Over the years, I’ve had cause to write about D&Q and its books many times, and one of the first of those assignments involved a visit to that second-floor office on Parc. Stepping through the doorway from the street I saw that the indoor staircase was lined on both sides with boxes full of books; I made my way up by shuffling sideways. Upstairs, in among still more piles of boxes, was Chris Oliveros. He’s the most unassuming visionary you could imagine meeting – my strong sense was that here, stresses and vicissitudes of the publishing business notwithstanding, was a person doing exactly what he wanted with his life. My other abiding impression was of the seeming disjunct between the quantity and quality of what this office was producing and the size of what Mayerovitch called “the operation” – at this stage it was basically Oliveros and the newly hired spouse team of publicist Peggy Burns and designer/editor Tom Devlin. A common fallacy of pop culture history is the hindsight assumption that because something happened, it was inevitable. But that’s a view that gravely short-changes the contributions of people like Oliveros, Burns, and Devlin. They did more than just tap into the zeitgeist; in a very real sense, they helped create that zeitgeist.
Books, lest we forget, are objects. Central to the success of D&Q and kindred spirits like Fantagraphics and McSweeney’s is that, in an age when we’re forced to do more and more of our reading from screens, they’re providing something you just can’t get electronically. I lived out a nice demonstration of what this can mean roughly ten years ago, when, for reasons I can’t quite recall, I had to transport my copy of Chris Ware’s The Acme Novelty Library across the city on public transit. The outsized volume was literally too big to fit into any bag I could find, so I rode the metro that day with the book in full view. In the twenty minutes or so between Vendôme and Beaubien stations, I struck up two separate conversations with two complete strangers, our only common ground being our shared admiration for the immaculate design of the book in my arms. Years later, when Ware did an appearance at the Ukrainian Federation along with Charles Burns and Adrian Tomine, I saw those two people again, and we nodded in recognition. I like to think I had some small part in their being there. I don’t want to overplay this – it’s not like the three of us group-hugged and decided to move in together – but still.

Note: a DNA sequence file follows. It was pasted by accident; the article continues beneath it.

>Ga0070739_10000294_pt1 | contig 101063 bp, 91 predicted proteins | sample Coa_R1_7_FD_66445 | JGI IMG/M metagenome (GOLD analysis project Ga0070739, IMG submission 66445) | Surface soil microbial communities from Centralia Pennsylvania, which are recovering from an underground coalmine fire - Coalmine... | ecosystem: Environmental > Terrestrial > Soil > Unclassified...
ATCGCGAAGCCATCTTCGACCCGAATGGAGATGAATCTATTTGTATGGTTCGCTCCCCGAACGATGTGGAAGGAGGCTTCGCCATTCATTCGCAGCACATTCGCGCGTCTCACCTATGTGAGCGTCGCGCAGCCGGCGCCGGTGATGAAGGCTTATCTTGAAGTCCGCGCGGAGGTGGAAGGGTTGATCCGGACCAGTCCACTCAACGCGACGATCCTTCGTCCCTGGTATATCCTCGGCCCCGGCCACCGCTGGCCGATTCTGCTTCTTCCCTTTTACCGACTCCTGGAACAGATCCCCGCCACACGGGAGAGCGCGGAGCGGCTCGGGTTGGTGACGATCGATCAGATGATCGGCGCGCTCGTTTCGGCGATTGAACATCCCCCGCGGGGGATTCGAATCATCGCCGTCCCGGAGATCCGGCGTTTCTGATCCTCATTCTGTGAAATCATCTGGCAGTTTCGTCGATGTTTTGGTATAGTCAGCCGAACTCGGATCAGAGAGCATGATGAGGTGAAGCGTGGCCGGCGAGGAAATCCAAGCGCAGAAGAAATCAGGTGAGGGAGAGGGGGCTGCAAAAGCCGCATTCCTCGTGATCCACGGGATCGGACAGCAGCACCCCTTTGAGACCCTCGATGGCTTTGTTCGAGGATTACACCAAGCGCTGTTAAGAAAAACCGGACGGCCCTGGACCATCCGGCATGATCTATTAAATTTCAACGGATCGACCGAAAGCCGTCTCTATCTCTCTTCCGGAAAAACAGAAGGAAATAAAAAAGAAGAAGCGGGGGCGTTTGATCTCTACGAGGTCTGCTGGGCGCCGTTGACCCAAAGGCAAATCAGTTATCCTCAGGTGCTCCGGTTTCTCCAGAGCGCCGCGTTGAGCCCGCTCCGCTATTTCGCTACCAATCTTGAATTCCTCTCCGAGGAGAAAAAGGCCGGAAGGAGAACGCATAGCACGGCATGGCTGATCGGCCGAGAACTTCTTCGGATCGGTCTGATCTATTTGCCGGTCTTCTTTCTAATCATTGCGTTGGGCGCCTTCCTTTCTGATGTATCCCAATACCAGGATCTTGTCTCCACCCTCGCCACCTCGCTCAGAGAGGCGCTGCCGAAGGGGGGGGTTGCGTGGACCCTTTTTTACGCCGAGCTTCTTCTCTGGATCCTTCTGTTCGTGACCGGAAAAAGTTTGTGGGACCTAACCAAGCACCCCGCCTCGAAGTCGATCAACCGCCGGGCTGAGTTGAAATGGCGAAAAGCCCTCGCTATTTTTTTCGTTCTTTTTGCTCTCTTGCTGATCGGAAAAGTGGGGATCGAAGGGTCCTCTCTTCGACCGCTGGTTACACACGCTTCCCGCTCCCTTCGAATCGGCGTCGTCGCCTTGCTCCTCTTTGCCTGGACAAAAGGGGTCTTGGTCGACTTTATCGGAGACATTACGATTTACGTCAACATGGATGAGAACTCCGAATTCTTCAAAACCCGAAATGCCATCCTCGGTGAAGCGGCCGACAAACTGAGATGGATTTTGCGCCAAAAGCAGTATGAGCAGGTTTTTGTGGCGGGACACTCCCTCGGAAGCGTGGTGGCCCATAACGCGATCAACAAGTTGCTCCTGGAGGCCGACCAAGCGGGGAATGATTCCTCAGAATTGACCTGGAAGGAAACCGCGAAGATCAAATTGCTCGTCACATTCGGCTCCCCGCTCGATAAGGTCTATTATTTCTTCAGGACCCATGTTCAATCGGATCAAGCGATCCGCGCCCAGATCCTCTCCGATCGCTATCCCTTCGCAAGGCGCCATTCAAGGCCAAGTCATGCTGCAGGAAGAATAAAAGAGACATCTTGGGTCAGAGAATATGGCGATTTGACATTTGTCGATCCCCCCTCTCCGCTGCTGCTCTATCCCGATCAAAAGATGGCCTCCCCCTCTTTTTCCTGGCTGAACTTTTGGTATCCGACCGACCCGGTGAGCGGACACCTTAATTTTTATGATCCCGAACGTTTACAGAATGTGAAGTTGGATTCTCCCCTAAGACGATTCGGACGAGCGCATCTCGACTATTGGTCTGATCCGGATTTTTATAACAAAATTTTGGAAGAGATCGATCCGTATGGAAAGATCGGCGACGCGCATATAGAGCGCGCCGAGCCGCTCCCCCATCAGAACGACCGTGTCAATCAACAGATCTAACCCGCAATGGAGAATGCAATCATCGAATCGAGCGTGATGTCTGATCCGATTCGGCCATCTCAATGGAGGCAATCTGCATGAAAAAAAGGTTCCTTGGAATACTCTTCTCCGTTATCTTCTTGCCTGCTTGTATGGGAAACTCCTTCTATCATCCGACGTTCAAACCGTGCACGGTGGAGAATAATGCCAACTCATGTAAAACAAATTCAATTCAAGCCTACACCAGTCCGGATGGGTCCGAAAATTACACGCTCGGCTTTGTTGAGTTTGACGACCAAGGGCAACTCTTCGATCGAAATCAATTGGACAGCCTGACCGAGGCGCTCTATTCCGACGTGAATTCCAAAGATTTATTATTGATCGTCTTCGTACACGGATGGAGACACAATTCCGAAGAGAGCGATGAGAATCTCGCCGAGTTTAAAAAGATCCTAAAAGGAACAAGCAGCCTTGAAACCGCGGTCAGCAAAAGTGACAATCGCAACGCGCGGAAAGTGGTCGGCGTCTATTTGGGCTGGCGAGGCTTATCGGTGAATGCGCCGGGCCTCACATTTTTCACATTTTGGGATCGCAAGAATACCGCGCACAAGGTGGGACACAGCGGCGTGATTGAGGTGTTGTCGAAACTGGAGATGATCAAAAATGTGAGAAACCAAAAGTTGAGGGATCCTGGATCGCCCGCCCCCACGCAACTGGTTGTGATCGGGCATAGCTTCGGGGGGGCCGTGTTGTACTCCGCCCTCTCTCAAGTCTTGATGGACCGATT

Oh, and I almost forgot the store. Librairie Drawn & Quarterly, paid eloquent tribute by Heather O’Neill in the new anthology, has become the soul of Mile End in a remarkably short time – it’s our City Lights, our Shakespeare and Company. When I spoke to Junot Diaz on the eve of his visiting the city recently, I asked the Pulitzer-winning author of The Brief Wondrous Life of Oscar Wao what was on his must-see list. He didn’t even pause. “Drawn & Quarterly,” he said.
Inevitably – and rightly – things do change over a quarter century, and Drawn & Quarterly, for all its admirable continuity, is no exception. The office has moved and grown, to an airy eighth-floor loft space in the industrial zone north of Mile End, and will shift this summer to an even bigger space nearby. The staff has grown, from one to three to eighteen. Unthinkably, Chris Oliveros will soon be stepping down to devote more time to his own cartooning, his place as publisher assumed by Peggy Burns. A part of me fears that if the company were to get much bigger, something – some essential ineffable underdog spirit – might be lost. But it’s only a very small part of me. These are smart people. I think this operation will stay first-class. mRb